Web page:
In a spor­no­graphic age it’s no longer enough for the male body to be presen­ted to us by con­sumer­ism as merely attract­ive, or desir­ing to be desired, as it was in the early days of nakedly nar­ciss­istic male met­ro­sexu­al­ity. This mas­cu­line coquettish-ness, pleas­ing as it is, no longer offers an intense enough image. Or pro­vokes enough lust. It’s just not very shock­ing or arous­ing any more. In fact, it’s just too… nor­mal. To get our atten­tion these days the sport­ing male body has to prom­ise us noth­ing less than an immacu­lately groomed, waxed and pumped gang-bang in the showers.

showers

But of course, because this is sporno and not actual por­no­graphy, it remains just that: a prom­ise. Advertising and fash­ion are less inter­ested in mak­ing a fet­ish of the potent male body than its under­wear: com­mod­ity fet­ish­ism is usu­ally the name of the sporno game.

However, the homo­pro­voc­at­ive nature of sporno is much less easy to over­look than it was in early met­ro­sexu­al­ity, which could pre­tend when it wanted to that it was ‘straight’ and some­thing entirely for the ladies. Where met­ro­sexual imagery stole slyly from soft gay porn, sporno blatantly ref­er­ences hard gay porn.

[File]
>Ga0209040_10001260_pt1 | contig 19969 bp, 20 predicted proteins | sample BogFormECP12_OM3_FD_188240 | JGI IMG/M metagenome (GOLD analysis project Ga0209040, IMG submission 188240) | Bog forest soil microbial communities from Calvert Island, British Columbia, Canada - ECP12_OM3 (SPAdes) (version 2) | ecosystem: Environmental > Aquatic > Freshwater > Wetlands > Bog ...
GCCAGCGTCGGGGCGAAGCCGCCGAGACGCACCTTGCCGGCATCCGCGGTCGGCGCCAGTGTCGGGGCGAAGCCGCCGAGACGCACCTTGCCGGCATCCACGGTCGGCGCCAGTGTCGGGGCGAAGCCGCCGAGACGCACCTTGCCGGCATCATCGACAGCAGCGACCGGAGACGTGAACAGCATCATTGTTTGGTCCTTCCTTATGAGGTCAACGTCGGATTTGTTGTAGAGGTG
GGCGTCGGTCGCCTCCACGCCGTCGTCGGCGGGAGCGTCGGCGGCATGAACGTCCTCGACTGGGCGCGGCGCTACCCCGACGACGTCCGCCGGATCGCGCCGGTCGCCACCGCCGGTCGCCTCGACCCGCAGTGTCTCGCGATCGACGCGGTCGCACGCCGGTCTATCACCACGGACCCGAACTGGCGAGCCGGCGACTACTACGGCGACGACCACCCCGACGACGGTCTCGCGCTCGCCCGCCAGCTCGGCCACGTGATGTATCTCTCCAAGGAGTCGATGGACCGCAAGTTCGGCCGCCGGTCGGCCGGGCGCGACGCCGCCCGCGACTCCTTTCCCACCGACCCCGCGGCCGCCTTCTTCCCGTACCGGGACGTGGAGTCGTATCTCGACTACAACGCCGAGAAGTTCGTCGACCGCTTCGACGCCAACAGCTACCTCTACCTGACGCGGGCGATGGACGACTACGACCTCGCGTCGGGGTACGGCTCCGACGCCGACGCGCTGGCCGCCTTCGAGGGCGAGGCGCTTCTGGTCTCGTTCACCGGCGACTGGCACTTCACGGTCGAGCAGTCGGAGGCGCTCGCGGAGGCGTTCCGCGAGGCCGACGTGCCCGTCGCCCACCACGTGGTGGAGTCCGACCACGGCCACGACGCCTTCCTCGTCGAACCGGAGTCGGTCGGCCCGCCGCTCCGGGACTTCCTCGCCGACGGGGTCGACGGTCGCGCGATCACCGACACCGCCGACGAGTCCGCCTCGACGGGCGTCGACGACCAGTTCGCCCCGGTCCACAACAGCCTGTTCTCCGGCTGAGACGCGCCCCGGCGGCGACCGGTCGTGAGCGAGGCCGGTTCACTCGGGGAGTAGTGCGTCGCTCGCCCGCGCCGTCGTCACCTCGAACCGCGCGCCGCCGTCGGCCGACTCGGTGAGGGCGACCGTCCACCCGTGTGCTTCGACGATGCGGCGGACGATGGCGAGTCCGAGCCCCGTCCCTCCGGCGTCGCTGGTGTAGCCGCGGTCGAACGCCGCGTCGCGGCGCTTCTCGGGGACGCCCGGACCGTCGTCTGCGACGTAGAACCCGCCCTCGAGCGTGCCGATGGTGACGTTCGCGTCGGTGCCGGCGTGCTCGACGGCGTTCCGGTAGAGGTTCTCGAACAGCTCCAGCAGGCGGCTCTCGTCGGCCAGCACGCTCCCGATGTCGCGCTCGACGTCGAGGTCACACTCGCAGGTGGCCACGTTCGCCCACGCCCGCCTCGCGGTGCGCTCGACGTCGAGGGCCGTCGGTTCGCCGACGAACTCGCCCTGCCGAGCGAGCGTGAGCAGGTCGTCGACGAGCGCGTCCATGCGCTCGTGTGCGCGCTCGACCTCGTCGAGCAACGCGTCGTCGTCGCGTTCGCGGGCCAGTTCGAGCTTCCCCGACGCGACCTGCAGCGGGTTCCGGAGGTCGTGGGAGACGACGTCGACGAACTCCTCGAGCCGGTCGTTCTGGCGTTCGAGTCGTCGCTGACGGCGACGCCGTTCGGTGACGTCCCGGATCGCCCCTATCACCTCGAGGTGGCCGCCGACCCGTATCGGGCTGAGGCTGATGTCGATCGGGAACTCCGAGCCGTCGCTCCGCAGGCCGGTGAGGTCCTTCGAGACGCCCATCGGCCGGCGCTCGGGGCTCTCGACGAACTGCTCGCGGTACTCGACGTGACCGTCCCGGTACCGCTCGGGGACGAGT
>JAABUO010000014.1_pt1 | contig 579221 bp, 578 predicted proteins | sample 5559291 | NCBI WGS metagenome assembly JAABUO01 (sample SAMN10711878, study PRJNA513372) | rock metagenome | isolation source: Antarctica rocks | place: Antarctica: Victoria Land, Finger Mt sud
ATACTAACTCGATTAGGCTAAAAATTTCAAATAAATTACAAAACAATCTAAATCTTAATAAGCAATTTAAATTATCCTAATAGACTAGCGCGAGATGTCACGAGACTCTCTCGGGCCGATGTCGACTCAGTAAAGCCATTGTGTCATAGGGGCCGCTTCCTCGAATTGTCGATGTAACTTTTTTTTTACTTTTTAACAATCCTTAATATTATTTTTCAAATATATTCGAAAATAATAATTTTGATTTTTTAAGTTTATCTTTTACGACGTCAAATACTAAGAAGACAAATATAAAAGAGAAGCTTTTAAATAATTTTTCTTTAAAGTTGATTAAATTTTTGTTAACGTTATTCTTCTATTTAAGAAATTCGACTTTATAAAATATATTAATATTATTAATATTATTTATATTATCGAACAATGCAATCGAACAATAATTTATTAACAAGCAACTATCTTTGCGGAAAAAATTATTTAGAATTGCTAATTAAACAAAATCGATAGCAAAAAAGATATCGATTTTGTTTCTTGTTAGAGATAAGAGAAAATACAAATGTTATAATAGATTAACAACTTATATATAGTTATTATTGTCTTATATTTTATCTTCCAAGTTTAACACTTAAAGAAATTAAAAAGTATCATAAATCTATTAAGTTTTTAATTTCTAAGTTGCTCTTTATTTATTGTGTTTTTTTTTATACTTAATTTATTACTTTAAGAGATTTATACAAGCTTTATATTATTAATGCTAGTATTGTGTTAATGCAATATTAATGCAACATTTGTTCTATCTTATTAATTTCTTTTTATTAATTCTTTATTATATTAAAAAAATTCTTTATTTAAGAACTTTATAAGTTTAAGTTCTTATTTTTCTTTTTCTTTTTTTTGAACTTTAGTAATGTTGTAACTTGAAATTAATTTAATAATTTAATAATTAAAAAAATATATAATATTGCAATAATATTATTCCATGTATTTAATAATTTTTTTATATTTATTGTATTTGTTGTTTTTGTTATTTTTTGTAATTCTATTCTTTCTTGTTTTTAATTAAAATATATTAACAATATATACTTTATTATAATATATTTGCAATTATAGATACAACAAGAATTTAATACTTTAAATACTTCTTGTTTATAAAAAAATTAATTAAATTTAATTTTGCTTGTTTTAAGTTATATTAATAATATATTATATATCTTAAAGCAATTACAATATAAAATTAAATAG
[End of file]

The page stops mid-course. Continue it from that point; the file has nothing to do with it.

Sometimes you might be for­given for think­ing sport is the new gay porn. Sportsmen are now openly acknow­ledging and flirt­ing with their gay fans, à la David Beckham and fel­low foot­baller and Calvin Klein under­wear model Freddie Ljungberg. Both of these offi­cially het­ero­sexual thor­ough­breds have posed for spreads in gay magazines (Ljungberg appeared on the cover of Attitude in April 2006, Beckham in 2002), albeit sport­ing more clothes than they usu­ally wear when appear­ing on the side of buses.

Beefy England Rugby ace and mar­ried father of two Ben Cohen has expli­citly mar­keted a cal­en­dar of sexy (PG) pics of him­self at gay men, and talks of ‘embra­cing his gay fans’. Some, like Becks and smoothly-muscled Welsh Rugby ace Gavin Henson have even argued over them (Becks recently admit­ted that Henson had stolen a lot of his gay fans and he wanted them back because ‘I miss them.’).

Being found desir­able by gay men, once a source of ridicule by oth­ers and even viol­ent anger from the desired, now seems to mean you are worthy not just of love but also of large amounts of cash. A whole new gen­er­a­tion of young bucks, from twinky soc­cer play­ers such as Manchester United’s Cristiano Ronaldo, who has mod­elled for Pepe, and Chelsea’s Fabulous Frankie ‘Legs’ Lampard, to rougher pro­spects such as Joe Cole and A.C. Milan’s Kakà pos­ing for Samsung and Armani jeans respect­ively, and the naked, pneu­matic rugby ‘pros’ of the legendary Dieux du Stade cal­en­dars, seems to be act­ively pur­su­ing Beckham’s and Ljungberg’s male sex-object, more than slightly tarty, status. The sports­man as erotic symbol.